Late yesterday afternoon, the Centers for Medicare & Medicaid Services (CMS) released what it calls final rules for both meaningful use Stage 2 modifications and Stage 3. But while the Stage 2 modifications truly are final, some in the industry are wondering if Stage 3 changes could still be on the horizon.
As HCI reported yesterday evening, various health IT leaders showed initial optimism in the flexibilities to the program provided by CMS; however, these same people—some industry associations, some folks gathered in Chicago for the Health IT Summit in Chicago, sponsored by the Institute for Health Technology Transformation (iHT2, a sister organization to Healthcare Informatics)—proceeded with caution, wanting to read the rules in full detail before offering more comment. One noteworthy thought that came up a few times was the fact that CMS announced a 60-day public comment period to facilitate additional feedback about Stage 3 of the EHR Incentive Programs going forward, in particular with regards to the Medicare Access and CHIP Reauthorization Act of 2015 (MACRA) that requires the establishment of a Merit-based Incentive Payment System (MIPS) and consolidates certain aspects of a number of quality measurement and federal incentive programs for Medicare physicians and other providers into one more efficient framework.
Indeed, as HCI continued to garner more feedback on the EHR Incentive Program final rules, the added comment period continued to be a point of conversation. For one, Naomi Levinthal, consultant, research and insights at The Advisory Board Company (Washington D.C.), says that the fact that Stage 3 is not set in stone could signal some sort of response from CMS about all of the feedback they have been getting from the industry and from lawmakers about providers’ desire to delay the start date of Stage 3. “They essentially said they will continue on with the proposal of Stage 3, with everything starting in 2018, but they said finalized with air quotes, which allows providers to have another 60-day comment period. This significantly reflects a move on CMS’s part to continue the conversation and not have things set in stone,” Levinthal says.
Similarly, John Halamka, health IT luminary and the CIO for the Boston-based Beth Israel Deaconess Medical Center, wrote in his blog yesterday that “It remains to be seen how the comment period on the EHR Incentive Programs final rule will be used to align the meaningful use program with the Medicare Access and CHIP Reauthorization Act of 2015 (MACRA) effort. It would not surprise me that the CMS final rules are not really final.”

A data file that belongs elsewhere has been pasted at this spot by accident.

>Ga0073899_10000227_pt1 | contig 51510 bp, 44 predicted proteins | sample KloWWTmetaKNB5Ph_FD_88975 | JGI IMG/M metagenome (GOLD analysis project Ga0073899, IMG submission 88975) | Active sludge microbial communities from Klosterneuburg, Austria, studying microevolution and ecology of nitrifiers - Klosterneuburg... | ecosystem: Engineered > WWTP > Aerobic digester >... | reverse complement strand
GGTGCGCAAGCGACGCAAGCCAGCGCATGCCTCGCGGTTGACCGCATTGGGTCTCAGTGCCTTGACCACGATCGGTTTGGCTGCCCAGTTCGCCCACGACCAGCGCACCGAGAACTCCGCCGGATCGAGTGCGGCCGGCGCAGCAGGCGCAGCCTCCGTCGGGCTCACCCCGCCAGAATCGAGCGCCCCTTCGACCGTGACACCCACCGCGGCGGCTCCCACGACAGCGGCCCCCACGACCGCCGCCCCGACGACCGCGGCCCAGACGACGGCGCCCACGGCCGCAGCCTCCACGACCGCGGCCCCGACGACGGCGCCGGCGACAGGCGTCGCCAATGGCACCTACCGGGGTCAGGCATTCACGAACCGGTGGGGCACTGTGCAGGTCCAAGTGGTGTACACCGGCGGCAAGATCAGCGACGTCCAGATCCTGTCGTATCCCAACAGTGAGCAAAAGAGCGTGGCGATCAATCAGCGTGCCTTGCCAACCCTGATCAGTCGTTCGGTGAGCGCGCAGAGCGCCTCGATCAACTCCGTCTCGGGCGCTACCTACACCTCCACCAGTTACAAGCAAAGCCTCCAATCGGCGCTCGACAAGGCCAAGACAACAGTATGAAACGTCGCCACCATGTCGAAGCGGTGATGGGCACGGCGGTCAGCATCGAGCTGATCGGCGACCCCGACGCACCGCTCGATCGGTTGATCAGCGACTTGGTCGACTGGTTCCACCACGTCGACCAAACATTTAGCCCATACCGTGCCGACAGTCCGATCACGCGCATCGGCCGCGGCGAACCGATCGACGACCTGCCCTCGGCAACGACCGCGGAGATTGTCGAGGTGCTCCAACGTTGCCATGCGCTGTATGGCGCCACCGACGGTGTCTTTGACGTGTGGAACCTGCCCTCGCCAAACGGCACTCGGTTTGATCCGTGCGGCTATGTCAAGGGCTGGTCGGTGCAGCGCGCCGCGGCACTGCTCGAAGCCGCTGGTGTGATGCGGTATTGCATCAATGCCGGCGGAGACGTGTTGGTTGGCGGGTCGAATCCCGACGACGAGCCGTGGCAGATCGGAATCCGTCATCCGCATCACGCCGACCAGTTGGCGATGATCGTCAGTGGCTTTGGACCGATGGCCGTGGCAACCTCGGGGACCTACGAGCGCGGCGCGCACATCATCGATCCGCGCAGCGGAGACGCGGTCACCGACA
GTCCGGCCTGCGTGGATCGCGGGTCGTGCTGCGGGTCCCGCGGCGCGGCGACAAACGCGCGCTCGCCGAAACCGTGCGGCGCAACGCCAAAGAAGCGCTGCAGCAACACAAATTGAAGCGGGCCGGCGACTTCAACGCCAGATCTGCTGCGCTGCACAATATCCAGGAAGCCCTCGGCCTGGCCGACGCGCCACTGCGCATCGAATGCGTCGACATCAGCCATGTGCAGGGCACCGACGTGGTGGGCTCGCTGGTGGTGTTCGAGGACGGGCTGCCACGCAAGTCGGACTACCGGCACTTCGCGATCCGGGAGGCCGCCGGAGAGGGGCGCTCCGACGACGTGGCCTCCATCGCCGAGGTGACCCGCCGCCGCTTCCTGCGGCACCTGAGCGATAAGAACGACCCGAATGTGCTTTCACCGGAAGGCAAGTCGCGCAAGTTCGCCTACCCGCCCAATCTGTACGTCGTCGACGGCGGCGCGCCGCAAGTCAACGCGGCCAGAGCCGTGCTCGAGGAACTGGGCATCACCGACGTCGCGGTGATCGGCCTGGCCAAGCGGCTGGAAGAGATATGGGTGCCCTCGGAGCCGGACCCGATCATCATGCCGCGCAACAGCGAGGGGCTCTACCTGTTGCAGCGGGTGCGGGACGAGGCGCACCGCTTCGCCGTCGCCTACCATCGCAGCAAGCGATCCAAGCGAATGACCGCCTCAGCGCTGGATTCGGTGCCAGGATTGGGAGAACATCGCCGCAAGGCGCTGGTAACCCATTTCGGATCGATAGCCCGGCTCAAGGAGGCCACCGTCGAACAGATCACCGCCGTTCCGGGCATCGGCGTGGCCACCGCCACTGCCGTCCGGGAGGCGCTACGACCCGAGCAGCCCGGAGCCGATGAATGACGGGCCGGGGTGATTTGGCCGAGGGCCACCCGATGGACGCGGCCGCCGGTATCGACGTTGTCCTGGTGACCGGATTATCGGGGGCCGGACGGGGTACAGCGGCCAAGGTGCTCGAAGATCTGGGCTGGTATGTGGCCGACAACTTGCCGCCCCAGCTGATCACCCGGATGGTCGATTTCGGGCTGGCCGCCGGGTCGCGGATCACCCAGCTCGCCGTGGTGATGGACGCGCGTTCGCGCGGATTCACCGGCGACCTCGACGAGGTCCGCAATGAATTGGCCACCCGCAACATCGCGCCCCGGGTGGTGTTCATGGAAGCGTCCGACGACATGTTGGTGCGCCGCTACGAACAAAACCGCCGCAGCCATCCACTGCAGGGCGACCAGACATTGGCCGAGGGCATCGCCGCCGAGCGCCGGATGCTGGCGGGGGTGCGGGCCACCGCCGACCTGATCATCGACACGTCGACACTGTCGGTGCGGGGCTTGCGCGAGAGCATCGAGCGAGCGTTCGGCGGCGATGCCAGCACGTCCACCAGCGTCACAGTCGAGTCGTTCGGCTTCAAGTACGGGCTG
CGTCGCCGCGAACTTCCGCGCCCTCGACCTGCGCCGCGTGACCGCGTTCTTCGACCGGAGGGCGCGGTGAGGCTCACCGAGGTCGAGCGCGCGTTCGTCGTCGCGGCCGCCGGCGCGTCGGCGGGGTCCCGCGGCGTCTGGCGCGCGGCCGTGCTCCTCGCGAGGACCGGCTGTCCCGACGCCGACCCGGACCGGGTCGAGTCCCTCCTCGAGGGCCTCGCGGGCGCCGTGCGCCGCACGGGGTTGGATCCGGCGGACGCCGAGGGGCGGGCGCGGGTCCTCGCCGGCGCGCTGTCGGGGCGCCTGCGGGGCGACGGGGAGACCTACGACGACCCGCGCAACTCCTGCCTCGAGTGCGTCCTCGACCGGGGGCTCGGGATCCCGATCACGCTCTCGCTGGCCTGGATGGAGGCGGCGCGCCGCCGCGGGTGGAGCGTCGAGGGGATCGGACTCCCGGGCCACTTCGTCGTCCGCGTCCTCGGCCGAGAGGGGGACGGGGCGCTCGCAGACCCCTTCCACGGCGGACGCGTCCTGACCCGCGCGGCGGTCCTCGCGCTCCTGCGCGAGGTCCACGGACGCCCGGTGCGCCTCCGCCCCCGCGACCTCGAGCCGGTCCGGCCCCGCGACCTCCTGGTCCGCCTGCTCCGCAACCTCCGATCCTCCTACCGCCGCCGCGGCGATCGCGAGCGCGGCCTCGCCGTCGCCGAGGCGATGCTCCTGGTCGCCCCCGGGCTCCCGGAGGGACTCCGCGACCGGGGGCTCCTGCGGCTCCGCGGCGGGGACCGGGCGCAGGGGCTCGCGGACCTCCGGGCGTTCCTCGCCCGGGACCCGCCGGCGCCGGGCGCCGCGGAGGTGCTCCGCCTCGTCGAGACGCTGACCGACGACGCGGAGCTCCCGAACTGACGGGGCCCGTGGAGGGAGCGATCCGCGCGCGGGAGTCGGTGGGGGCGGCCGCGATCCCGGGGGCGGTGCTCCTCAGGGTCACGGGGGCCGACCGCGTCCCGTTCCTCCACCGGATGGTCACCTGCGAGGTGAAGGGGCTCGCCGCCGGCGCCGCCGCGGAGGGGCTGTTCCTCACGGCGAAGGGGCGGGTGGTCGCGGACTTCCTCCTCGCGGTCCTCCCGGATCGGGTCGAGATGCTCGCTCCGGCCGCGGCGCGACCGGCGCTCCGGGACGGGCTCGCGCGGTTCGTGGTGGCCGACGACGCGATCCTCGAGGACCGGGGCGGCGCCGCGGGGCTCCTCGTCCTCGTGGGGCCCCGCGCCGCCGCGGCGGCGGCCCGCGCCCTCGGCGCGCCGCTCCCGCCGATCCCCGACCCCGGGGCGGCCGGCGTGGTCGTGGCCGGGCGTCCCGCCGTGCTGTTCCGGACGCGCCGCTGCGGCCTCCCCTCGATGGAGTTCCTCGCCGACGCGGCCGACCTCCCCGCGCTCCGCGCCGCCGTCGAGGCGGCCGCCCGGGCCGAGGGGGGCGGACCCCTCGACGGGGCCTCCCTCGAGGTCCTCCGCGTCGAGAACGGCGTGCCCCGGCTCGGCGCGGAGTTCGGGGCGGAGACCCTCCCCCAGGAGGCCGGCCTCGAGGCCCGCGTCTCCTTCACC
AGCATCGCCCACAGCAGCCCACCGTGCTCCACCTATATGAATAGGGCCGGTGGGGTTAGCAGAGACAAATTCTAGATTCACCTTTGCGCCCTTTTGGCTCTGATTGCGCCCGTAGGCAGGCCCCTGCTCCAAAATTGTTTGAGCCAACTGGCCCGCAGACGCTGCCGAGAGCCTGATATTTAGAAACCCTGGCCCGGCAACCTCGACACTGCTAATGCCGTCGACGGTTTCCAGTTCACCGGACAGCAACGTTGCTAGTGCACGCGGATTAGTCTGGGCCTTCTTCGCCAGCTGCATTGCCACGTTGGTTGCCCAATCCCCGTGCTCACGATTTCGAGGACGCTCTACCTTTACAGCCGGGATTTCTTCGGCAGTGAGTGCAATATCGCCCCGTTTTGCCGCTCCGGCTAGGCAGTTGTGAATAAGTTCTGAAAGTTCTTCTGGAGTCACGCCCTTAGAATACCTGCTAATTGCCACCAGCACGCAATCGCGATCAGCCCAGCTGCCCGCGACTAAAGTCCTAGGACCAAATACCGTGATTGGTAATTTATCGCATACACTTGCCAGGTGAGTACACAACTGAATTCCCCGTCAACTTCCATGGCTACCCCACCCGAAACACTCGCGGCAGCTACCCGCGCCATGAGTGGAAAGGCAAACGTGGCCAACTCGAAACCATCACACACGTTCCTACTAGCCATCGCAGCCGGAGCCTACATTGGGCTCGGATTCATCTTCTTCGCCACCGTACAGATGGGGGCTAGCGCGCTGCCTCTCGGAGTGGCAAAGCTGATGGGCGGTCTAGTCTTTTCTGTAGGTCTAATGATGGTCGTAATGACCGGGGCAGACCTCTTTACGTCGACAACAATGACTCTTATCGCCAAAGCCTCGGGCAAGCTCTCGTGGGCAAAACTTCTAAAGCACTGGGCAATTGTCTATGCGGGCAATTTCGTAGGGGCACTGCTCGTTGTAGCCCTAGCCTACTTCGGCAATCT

Leslie Kriegstein, interim vice president of public policy, at the Ann Arbor, Mich.-based College of Healthcare Information Management Executives (CHIME), agrees with the sentiment that the recent calls for a Stage 3 delay could have been the driver for the added comment period.” Sen. Lamar Alexander and 116 members of the House exerted their oversight. He very clearly stated ‘we will fight you on this if you don’t do this yourself,’” Kriegstrin says. “You are seeing the provider community in lockstep in ways that are not traditional with sincere concern about timeframes and existing technology capabilities. Given that rules were so far along when we all discovered that Stage 3 was coming sooner than we had anticipated, that’s as far as CMS could go in terms of reopening the conversation,” she says.
Indeed, CMS was certainly facing harsh criticism on the Hill. More than once in the past several months, Sen. Alexander (R-TN) has called for a delay to the start of Stage 3 until Jan. 1, 2017, citing physicians and doctors who he has spoken to that are literally "terrified" on the next implementation stage of electronic health records. Following the release of the regulations yesterday evening, Alexander, not surprisingly, was dissatisfied. He released a statement saying, “The administration has a tin ear. We asked: ‘Why spend a year modifying rushed up mistakes? Why not spend a year getting it right in the first place?’ They listened but they did not hear. They’ve missed a golden opportunity to develop bipartisan support in Congress and throughout the country for an electronic health records system that would genuinely help patients. Instead, they’ve rushed ahead with a rule against the advice of some of the nation’s leading medical institutions and physicians.” He added, “Congress will carefully review this rule and has the option of fixing it through legislation or overturning it through the Congressional Review Act.”
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